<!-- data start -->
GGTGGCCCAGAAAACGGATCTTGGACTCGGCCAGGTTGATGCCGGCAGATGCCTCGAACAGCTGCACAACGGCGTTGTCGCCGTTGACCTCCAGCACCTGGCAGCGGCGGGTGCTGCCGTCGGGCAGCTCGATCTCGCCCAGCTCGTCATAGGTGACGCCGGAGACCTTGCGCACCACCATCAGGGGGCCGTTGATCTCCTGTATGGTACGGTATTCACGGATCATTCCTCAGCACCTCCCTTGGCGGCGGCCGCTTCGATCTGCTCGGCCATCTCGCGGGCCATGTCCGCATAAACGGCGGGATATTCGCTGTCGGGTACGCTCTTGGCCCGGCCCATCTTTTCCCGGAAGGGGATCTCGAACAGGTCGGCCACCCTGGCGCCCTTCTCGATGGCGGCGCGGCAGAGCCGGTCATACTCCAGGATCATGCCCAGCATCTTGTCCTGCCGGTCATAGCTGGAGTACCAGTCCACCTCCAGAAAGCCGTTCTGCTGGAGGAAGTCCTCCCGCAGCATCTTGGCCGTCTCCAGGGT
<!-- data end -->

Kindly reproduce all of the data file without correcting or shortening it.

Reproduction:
GGTGGCCCAGAAAACGGATCTTGGACTCGGCCAGGTTGATGCCGGCAGATGCCTCGAACAGCTGCACAACGGCGTTGTCGCCGTTGACCTCCAGCACCTGGCAGCGGCGGGTGCTGCCGTCGGGCAGCTCGATCTCGCCCAGCTCGTCATAGGTGACGCCGGAGACCTTGCGCACCACCATCAGGGGGCCGTTGATCTCCTGTATGGTACGGTATTCACGGATCATTCCTCAGCACCTCCCTTGGCGGCGGCCGCTTCGATCTGCTCGGCCATCTCGCGGGCCATGTCCGCATAAACGGCGGGATATTCGCTGTCGGGTACGCTCTTGGCCCGGCCCATCTTTTCCCGGAAGGGGATCTCGAACAGGTCGGCCACCCTGGCGCCCTTCTCGATGGCGGCGCGGCAGAGCCGGTCATACTCCAGGATCATGCCCAGCATCTTGTCCTGCCGGTCATAGCTGGAGTACCAGTCCACCTCCAGAAAGCCGTTCTGCTGGAGGAAGTCCTCCCGCAGCATCTTGGCCGTCTCCAGGGT